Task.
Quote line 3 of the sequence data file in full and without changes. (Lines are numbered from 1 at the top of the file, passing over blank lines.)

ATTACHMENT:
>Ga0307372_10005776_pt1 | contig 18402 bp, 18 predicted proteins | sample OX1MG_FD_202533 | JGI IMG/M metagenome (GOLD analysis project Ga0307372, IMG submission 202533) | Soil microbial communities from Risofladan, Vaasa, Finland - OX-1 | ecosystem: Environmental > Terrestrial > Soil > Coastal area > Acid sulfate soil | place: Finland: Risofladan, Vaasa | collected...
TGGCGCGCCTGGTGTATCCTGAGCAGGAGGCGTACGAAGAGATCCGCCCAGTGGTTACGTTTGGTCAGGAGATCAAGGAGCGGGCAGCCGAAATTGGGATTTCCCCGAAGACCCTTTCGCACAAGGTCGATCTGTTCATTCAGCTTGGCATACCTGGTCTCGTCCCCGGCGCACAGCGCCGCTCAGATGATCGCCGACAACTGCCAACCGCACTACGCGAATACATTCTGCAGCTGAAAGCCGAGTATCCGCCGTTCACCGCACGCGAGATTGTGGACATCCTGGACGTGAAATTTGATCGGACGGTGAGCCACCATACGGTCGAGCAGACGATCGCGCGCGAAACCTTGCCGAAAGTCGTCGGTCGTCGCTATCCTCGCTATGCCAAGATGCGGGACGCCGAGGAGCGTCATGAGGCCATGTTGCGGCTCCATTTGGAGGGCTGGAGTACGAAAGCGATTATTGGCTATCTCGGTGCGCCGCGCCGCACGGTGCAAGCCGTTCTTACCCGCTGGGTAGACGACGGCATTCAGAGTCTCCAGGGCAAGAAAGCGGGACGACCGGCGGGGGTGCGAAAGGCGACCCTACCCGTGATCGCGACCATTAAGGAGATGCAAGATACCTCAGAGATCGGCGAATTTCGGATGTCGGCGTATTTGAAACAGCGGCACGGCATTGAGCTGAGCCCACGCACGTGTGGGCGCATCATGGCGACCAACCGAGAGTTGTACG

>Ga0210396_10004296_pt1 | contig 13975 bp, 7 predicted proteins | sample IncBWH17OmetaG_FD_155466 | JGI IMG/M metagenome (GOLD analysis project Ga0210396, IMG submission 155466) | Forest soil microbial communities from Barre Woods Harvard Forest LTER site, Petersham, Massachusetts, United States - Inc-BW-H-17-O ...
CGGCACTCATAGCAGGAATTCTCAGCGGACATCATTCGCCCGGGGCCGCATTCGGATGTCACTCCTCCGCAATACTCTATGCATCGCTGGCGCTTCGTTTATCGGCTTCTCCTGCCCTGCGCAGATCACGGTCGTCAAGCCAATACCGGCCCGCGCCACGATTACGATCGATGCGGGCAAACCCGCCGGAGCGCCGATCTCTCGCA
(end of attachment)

>Ga0210396_10004296_pt1 | contig 13975 bp, 7 predicted proteins | sample IncBWH17OmetaG_FD_155466 | JGI IMG/M metagenome (GOLD analysis project Ga0210396, IMG submission 155466) | Forest soil microbial communities from Barre Woods Harvard Forest LTER site, Petersham, Massachusetts, United States - Inc-BW-H-17-O ...